Now, as against this view there are others who believe that Sri Krishna considers 'devotion' as the real path. It is not the path of Knowledge, nor the path of Action. It is the path of Devotion that emphasised by Sri Krishna throughout. Now, here also we can have so many statements with the Gita which can confirm this; even in the second chapter itself after stating so much about Knowledge and about Action. The last sentence says that: "Now, you put yourself into Me and that is your ultimate salvation." So, "Put yourself into Me" that is Devotion. So, even in the second chapter itself which is largely detailing the path of Knowledge and Action, with a greater emphasis on action, even that chapter ends ultimately by an emphasis upon 'submitting yourself to Me', to the Divine. And then, when you come to the other chapters, the chapters 9, 10, 11, 12, where Sri Krishna describes who is the dearest to Me, mama priyao, who is the dearest to Me, that is the description that they give, and this is the description of a devotee, one who is a real Bhakta is dearest to Me; and even the last sentence of the Bhagavad Gita: sarvadharman parityajya mam ekaLj §araoao vraja, (XVIII, 66) seems to be giving you the ultimate point of complete devotion and surrender to the Divine, and this is the highest. Now, this line of argument subordinates all the propositions which are made in favour of Knowledge, the idea of nirvaoa for example, the idea of complete silence, complete peace, the knowledge of the Self, knowledge of putastha, one who is absolutely established within one self, where Sri Krishna says that "all actions ends in knowledge"; this is also one of the great statements of the Bhagavad-Gita: all actions ultimately result in Knowledge, culminate into Knowledge. All these statements are subordinated, and we are told that these are only steps but ultimately the highest state is only that of devotion to the Supreme Divine. Therefore cultivate this supreme devotion, and whenever you do any kind of activity of Knowledge or Action it is only a stepping stone but the real ultimate grounding, ultimate resting place is in Devotion. It also subordinates all propositions regarding action, as the all actions are simply a stepping stone until you reach the supreme divine, and then when you reach there all actions drops away, and there is only the surrender to the divine, and ecstasy of the union with the divine.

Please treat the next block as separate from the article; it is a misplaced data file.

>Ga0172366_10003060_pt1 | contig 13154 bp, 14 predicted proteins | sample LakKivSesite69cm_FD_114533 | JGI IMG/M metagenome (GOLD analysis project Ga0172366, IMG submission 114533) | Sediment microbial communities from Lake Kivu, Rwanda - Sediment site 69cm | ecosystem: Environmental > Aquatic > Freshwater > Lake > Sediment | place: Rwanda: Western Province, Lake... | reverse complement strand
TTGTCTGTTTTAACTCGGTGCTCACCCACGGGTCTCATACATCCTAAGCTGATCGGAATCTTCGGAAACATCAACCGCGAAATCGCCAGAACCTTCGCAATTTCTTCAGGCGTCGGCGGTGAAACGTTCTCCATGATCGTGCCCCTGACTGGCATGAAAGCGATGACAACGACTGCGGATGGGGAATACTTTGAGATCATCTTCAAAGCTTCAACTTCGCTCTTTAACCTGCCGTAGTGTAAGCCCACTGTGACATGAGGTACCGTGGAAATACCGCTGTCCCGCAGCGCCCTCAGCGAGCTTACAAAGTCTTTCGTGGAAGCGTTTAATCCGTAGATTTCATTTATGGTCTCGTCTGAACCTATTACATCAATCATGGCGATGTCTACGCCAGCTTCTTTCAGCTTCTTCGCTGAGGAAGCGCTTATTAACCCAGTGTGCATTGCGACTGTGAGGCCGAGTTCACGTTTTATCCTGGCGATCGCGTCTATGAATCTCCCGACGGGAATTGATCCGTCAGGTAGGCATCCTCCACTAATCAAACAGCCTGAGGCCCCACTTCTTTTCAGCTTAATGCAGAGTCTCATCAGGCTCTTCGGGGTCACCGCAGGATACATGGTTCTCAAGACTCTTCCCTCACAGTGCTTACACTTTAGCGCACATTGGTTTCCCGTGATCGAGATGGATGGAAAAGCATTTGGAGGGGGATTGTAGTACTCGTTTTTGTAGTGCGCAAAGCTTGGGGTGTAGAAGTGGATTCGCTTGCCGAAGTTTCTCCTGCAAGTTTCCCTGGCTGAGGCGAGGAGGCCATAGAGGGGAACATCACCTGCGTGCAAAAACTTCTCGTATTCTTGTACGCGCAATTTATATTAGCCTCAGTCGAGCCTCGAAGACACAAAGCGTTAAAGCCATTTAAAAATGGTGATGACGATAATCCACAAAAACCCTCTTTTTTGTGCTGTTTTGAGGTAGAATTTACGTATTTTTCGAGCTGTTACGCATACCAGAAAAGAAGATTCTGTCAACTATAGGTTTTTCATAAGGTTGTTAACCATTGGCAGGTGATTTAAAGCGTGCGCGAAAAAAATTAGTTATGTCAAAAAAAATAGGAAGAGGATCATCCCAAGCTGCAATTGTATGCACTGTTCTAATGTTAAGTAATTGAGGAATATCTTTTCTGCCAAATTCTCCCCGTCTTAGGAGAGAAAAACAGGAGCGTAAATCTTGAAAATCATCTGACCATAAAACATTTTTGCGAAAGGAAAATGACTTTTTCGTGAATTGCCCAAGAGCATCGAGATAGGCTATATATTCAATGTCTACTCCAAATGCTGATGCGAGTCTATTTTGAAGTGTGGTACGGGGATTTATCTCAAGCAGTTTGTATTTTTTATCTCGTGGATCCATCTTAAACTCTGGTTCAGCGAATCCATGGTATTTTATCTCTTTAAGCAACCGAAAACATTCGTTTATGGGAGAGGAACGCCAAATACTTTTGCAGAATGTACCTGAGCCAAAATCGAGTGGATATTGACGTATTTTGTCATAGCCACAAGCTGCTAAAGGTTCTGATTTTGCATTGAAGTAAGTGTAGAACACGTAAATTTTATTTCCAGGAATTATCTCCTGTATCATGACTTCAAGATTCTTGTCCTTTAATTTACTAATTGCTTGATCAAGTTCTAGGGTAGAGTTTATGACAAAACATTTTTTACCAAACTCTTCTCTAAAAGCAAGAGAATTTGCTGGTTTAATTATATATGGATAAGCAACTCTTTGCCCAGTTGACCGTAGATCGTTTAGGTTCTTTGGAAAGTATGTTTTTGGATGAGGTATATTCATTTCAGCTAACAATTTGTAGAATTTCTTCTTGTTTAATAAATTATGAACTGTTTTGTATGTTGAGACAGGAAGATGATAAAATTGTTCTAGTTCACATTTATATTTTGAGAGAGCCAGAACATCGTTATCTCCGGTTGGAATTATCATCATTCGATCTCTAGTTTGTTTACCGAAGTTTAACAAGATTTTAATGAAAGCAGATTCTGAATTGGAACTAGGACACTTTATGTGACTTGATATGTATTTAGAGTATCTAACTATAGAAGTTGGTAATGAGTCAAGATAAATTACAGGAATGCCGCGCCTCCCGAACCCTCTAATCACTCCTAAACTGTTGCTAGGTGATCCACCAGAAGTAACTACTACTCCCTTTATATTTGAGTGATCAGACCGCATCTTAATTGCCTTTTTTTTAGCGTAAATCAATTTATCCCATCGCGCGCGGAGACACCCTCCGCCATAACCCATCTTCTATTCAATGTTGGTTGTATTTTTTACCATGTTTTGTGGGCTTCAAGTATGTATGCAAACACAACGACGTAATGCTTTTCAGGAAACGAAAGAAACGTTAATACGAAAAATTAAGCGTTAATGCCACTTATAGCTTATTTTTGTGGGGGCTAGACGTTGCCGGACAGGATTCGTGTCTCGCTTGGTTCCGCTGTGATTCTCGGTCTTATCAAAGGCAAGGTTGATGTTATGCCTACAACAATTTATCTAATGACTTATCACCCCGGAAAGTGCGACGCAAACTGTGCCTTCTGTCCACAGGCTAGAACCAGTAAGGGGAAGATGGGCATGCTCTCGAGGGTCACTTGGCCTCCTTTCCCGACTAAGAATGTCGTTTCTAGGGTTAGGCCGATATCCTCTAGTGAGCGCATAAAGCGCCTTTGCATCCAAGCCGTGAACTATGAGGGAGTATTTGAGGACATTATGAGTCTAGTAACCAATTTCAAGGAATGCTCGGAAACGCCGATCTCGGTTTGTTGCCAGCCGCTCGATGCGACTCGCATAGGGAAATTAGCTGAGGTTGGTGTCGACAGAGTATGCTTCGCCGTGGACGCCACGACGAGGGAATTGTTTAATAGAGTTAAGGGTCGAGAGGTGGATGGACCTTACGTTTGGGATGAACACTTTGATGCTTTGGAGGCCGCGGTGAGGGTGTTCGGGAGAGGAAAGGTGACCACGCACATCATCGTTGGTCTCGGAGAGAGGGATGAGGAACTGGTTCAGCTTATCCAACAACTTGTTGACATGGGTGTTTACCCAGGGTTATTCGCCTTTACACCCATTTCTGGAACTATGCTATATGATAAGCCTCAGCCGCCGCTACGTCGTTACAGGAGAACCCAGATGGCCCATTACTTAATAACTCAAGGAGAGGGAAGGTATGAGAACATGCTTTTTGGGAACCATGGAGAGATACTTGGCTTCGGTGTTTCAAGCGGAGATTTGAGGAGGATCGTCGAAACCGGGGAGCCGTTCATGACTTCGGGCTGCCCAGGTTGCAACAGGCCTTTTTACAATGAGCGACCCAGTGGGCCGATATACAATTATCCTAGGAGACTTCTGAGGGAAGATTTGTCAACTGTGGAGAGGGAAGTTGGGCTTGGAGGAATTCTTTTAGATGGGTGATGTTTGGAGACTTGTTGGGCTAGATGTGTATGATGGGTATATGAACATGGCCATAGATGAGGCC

Now, there is a third school which speaks of the Gita as the gospel of Works. And if there is one thing which the Gita emphasises, and for which there does not seem much argument at all, is that one must do work, and the whole Bhagavad-Gita is nothing but an enunciation of what work, what is work? And how the work is to be done? Which kind of work is to be done? Is there any special kind of work? Or any work? So, it is said that the whole of the Bhagavad-Gita is nothing but an examination of this, and which begins with action, exhortation to action, and ends with an exhortation to action. So, once again one can put forward line of argument to support that the whole of the Bhagavad-Gita is nothing but a teaching of Karma Yoga; that Bhakti Yoga and Jnana Yoga are subordinate; ultimately, all this is to culminate in Karma Yoga.
So, there have been interpretation of the Bhagavad-Gita on all these three lines, and therefore so much of controversies in our country; but really speaking, all the three propositions are true in themselves. Sri Krishna teaches that supreme knowledge is the most desirable thing, that supreme devotion to the divine is the most desirable thing, and the highest action is the most desirable thing; and all the three propositions stand together in the Bhagavad-Gita; they are not opposed to each other.
To show that this is the case we have to read the Gita in minute detail so that we may not miss any important clue to what is called a ""synthesis of Karma, Jnana, and Bhakti", a real synthesis, and what is the ground of synthesis. According to some, even synthesis is not possible; ultimately you have to make a choice between one or the other, although you may use one or the other as a subordinate, as a ladder, but ultimately you have to make a choice and the right choice should be that one which is advocated by one or the other.
So, there is a question of a synthesis. Is the synthesis possible? Can you combine Knowledge and Action? Can you combine Devotion and Action? Is it possible at all even psychologically? There are some people who believe that if you go into the path of Knowledge, action is really impossible. And there are many states of our own even of the ordinary life, when you start reading the book and get absorbed in it, and somebody call you for some work, it is a very difficult tension in the mind to come out of this reading pursuit of knowledge, and then to start doing some work: the two seem to be so conflicting with each other psychologically. So that you may even say that Action and Knowledge can never be combined together it is impossible. And when you reach the highest state of Knowledge, highest state of silence, in silence can there be any action at all? The two are opposite of each other. Knowledge consists of arriving at "The silence of the Self". The Self which is perfect in itself, the self which needs nothing, which wants nothing, which is self sufficient, which is self existent, when you reach into that there is a complete nirvana, complete extinction of any movement: it is an immersion into a peace of a peace, a peace into peace, silence into silence, and therefore to do any action is an impossibility. Where there is a complete silence, how can there be action?